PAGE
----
MoneySavingExpert fan saves nearly £ 4,000 by converting loans


A MONEYSAVINGEXPERT fan saved nearly £ 4,000 by switching to a cheaper loan to pay off his debt.

The fan named Nicola said she saved £ 3,788 with the move – and as a single mother, she said it was a “massive” amount to save.


You could potentially save thousands by switching your loan – but you should be aware of the pros and consPhoto credit: Getty

It was featured in MoneySavingExpert’s weekly newsletter, which outlined how others could potentially save thousands by exchanging loans.

If you have taken out a loan, it is worth researching whether you can take out a new, cheaper loan and use it to pay off your existing one.

This is because the UK’s low interest rates are low – up to 2.8%, MoneySavingExpert said – and lenders compete to offer their customers the best deals.

This means that you can swap your loan, which you may have taken on at higher interest rates, for a new loan with lower repayment rates – which could save you money in the long run.

First, you’ll need to call your lender about a settlement fee – that’s the amount of money you’ll need to pay to pay off your loan.

It might include an early settlement fee that you have to pay because you are paying off your debt early – this can take up to two months in interest repayments.

Then you can find a new loan with a cheaper interest rate to pay off your old loan – we have listed the best interest rates below.

To check whether you are eligible for the desired loan, MoneySavingExpert offers an authorization calculator that you can use to check whether you can make an application.

If you are eligible, you can use the loan exchange calculator to see how much you could save by switching.

If you can save money on the interest repayment by switching, it makes sense to apply for the new loan.

What are the best prices?

When The Sun compared Uswitch’s rates on three-year loans, Cahoot and M&S Bank offer the cheapest rate of 2.8% APR on loans over £ 7,500.

Tesco Bank offers the best interest rates on loans from £ 5,000 to £ 7,499 at 3.4%, while AA’s rate for members is best on loans from £ 3,000 to £ 4,999 at 8.2%, otherwise it is the Post with 8.3%.

For smaller loans, the Santander, Cahoot and Tesco rate is the cheapest at 13.5% – but MoneySavingExpert said a wire transfer credit card loan is likely cheaper.

This will allow you to switch your debt to a 0% credit transfer card – which means you won’t have to pay interest on the loan for a period of time.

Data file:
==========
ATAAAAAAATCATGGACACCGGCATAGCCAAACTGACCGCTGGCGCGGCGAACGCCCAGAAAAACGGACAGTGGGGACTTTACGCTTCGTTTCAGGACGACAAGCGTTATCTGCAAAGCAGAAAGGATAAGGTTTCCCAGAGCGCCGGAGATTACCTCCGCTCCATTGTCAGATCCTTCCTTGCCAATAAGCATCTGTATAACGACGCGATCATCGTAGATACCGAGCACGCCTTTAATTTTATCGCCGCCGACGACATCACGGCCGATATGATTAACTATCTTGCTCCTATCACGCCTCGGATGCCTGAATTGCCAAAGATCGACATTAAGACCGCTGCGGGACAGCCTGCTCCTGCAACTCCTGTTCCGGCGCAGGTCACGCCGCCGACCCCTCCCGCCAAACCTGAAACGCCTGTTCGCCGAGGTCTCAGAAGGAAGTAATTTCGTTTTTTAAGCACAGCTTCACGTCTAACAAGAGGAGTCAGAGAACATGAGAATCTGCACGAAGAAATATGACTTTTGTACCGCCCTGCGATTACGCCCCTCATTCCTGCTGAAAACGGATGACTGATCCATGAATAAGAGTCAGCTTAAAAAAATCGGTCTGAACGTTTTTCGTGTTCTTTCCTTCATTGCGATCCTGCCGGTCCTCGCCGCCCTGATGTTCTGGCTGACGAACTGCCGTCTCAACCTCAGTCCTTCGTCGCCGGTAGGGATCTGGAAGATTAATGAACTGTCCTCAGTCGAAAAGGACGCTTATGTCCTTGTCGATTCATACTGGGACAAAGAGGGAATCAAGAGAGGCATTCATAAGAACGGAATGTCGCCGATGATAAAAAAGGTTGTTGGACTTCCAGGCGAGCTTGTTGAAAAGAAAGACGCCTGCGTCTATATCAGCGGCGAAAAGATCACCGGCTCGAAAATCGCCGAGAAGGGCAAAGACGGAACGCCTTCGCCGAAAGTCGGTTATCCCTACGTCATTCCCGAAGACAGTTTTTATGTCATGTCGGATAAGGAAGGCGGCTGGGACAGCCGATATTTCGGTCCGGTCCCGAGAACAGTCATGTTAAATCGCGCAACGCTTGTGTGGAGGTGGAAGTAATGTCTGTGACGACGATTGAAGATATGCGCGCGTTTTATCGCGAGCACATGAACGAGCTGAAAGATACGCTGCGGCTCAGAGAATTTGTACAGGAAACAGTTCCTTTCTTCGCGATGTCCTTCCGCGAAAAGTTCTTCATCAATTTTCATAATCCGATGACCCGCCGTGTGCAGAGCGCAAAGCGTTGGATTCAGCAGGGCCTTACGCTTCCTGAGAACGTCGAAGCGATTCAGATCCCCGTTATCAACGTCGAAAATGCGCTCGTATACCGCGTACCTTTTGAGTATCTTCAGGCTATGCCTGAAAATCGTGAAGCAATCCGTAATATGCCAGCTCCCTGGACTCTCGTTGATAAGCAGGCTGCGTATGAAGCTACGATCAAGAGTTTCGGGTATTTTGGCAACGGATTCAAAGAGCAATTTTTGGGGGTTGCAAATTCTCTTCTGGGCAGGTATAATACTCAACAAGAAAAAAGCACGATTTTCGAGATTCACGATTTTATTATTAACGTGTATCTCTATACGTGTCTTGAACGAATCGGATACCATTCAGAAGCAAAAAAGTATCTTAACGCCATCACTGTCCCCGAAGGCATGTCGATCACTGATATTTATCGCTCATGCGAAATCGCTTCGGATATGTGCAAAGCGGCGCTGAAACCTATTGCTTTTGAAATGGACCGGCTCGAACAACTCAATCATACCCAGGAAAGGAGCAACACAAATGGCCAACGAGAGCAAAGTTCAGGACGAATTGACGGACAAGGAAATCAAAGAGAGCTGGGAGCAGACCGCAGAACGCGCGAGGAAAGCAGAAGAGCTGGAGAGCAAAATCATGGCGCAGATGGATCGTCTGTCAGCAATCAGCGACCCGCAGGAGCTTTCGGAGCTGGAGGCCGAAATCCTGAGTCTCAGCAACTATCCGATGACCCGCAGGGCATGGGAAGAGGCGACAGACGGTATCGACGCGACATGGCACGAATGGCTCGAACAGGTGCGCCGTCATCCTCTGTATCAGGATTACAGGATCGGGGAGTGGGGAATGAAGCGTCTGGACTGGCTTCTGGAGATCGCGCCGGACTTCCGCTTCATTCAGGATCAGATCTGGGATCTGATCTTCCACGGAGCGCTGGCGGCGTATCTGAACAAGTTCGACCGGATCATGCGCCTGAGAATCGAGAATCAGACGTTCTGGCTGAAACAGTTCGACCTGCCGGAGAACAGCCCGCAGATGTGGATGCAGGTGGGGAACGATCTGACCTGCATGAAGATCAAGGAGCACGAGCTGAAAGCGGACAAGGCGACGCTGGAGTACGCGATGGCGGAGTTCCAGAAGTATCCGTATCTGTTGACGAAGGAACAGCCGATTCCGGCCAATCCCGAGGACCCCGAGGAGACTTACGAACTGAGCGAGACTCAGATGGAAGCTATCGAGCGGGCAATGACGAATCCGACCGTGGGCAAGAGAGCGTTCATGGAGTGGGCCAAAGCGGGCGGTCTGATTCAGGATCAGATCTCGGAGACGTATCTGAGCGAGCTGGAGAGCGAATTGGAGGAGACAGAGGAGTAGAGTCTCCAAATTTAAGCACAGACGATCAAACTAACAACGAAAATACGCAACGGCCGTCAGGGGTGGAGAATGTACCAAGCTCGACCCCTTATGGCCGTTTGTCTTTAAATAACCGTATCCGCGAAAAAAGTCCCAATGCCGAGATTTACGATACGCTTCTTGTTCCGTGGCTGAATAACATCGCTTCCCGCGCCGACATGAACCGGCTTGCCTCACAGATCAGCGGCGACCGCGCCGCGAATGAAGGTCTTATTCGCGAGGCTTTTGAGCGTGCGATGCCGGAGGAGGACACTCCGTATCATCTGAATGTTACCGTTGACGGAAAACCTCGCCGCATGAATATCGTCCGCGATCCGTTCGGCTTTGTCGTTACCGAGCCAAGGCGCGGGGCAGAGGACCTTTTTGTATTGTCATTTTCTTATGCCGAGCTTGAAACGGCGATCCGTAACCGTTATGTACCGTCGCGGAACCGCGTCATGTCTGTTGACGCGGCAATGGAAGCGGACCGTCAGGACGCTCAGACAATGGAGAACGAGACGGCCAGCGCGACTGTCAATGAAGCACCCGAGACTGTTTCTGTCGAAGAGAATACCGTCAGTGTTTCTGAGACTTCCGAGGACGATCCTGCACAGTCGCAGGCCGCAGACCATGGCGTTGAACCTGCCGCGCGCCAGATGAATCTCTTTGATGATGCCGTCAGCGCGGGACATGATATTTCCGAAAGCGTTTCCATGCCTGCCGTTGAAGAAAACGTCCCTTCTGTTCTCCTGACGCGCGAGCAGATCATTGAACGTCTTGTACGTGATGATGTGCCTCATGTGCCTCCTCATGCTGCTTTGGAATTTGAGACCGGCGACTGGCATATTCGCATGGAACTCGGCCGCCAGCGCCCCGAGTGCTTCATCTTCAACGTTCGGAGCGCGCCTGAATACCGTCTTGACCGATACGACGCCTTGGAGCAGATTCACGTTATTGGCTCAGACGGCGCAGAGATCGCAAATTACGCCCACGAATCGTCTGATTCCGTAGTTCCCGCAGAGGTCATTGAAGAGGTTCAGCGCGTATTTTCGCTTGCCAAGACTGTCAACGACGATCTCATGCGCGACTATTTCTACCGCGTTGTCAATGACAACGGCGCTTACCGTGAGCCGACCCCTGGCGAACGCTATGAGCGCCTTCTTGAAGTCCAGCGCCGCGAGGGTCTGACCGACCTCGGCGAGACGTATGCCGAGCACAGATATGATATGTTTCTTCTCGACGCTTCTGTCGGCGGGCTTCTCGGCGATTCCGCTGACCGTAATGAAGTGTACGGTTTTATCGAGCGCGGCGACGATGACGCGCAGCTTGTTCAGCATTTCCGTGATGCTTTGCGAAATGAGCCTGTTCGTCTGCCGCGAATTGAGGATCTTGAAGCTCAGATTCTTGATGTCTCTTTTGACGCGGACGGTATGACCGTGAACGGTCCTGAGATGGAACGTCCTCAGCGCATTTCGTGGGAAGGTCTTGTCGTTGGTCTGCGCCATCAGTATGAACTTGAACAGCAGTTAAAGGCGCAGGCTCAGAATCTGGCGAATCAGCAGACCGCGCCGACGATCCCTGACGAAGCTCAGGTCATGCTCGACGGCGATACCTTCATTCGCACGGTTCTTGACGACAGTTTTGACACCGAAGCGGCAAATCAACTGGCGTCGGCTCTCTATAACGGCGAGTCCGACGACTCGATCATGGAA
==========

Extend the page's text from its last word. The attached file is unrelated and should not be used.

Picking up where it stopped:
Note, however, that top rates are only available to those with very good credit scores.

If your rating isn’t that good, chances are you won’t get such a good deal – make sure you do the math to see if it’s worth switching.

You can also check out other comparison websites like, Comparethemarket and MoneySuperMarket to compare prices too.

What are the pros and cons of switching?

While switching can be a great way to save money on paying off your debt, you should be aware of the cost.

James Andrews, managing editor for personal finance at, said consolidating existing debt into a cheaper loan can be a great way to save some money, but the British should “be careful about how you deal with it”.

He said, “You will almost certainly have to pay an early repayment fee.

“Make sure you take this into account when trying to figure out whether or not a new deal is cheaper.

“You also need to take out a new loan that is large enough to cover both the cost of repaying the old loan and all fees.”

Moneyfacts financial expert Rachel Springall said you should also check your credit report before applying for a new loan.

“Borrowers should check their credit reports and make sure everything is correct. If there is any discrepancy, be sure to contact the credit reporting agency,” she said.

StepChange’s Sue Anderson warned against consolidating your debt as well.

“If you have a bad credit history, you are more likely to be offered consolidation loans with higher interest rates,” she said.

“If so, consolidation loans may not be your best option.”

For example, one savvy saver paid off her £ 32,000 debt – and it almost deterred her from buying a home.

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